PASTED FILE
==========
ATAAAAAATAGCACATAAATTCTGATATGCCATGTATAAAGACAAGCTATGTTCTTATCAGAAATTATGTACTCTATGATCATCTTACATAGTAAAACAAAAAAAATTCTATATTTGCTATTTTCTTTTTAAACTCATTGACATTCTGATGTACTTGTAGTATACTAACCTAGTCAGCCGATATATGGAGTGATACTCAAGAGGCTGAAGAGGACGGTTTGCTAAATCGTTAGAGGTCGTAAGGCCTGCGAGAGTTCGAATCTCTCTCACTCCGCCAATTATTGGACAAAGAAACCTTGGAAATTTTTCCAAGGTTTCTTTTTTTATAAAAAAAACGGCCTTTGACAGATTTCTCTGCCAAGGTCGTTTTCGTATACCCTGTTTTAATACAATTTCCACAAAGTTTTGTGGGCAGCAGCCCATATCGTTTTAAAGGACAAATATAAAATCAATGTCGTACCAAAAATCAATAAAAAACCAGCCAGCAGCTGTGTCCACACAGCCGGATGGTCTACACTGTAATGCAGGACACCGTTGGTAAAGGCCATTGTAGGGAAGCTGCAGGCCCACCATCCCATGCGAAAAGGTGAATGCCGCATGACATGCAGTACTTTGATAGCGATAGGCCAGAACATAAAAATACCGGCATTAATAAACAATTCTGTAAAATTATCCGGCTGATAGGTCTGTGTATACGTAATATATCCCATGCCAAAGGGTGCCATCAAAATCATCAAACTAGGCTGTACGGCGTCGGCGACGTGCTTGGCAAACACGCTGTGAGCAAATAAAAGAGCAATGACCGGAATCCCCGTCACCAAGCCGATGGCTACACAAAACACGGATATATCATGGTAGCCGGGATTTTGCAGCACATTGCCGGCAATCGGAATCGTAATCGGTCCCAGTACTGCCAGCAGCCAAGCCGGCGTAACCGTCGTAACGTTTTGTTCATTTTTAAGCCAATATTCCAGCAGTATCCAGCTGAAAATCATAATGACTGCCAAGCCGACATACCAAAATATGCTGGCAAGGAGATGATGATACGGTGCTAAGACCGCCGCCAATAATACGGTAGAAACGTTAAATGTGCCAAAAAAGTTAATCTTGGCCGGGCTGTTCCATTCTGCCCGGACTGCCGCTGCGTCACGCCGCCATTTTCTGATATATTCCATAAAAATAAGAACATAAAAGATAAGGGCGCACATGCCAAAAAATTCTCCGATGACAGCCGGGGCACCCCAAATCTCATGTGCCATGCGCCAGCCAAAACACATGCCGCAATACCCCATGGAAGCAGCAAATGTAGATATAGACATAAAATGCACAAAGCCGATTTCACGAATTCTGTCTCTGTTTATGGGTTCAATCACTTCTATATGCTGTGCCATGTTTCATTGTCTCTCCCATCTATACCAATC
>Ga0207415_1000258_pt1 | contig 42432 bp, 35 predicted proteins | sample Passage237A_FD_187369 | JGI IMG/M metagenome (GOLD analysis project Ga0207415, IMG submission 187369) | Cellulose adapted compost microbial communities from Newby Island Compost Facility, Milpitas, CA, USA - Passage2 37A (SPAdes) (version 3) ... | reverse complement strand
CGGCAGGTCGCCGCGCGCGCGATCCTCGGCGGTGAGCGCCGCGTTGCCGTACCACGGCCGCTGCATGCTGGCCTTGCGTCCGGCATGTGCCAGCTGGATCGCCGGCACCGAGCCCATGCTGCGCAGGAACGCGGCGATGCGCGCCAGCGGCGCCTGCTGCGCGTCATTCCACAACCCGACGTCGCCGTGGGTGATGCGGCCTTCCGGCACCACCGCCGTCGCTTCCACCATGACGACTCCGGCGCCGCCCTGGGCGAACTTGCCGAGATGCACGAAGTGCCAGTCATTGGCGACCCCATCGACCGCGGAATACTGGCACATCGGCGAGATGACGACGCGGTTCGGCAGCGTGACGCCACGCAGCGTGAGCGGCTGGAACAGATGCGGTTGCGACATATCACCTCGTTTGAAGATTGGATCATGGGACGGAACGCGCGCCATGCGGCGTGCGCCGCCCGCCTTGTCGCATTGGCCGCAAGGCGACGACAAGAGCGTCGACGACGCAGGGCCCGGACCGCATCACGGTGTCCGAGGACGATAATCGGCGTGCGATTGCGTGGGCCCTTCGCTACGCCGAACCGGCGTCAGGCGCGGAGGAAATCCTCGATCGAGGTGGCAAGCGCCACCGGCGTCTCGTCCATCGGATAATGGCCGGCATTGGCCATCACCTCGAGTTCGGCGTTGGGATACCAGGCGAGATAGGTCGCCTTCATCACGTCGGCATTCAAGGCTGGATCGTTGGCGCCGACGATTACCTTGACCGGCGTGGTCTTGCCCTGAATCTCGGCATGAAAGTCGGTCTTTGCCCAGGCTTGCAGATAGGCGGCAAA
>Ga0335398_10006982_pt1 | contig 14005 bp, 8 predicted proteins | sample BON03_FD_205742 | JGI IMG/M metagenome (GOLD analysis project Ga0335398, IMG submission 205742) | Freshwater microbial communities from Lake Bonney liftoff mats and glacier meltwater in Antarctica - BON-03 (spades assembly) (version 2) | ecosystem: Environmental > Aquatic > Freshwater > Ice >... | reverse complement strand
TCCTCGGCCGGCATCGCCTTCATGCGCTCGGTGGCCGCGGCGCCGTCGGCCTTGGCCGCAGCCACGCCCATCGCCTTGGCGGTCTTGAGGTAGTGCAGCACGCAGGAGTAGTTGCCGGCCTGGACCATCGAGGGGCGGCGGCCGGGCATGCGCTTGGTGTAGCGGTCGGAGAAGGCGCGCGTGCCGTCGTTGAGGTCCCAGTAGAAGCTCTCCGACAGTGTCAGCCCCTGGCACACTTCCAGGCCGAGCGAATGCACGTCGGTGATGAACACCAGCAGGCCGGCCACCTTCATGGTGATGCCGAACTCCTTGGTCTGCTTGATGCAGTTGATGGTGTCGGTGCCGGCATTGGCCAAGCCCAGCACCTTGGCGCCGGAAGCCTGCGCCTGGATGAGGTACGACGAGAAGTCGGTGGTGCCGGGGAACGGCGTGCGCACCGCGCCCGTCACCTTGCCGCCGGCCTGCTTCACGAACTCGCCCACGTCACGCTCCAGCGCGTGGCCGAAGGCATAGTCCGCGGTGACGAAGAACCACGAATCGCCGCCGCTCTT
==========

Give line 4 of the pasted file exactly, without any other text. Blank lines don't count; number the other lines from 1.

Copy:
>Ga0335398_10006982_pt1 | contig 14005 bp, 8 predicted proteins | sample BON03_FD_205742 | JGI IMG/M metagenome (GOLD analysis project Ga0335398, IMG submission 205742) | Freshwater microbial communities from Lake Bonney liftoff mats and glacier meltwater in Antarctica - BON-03 (spades assembly) (version 2) | ecosystem: Environmental > Aquatic > Freshwater > Ice >... | reverse complement strand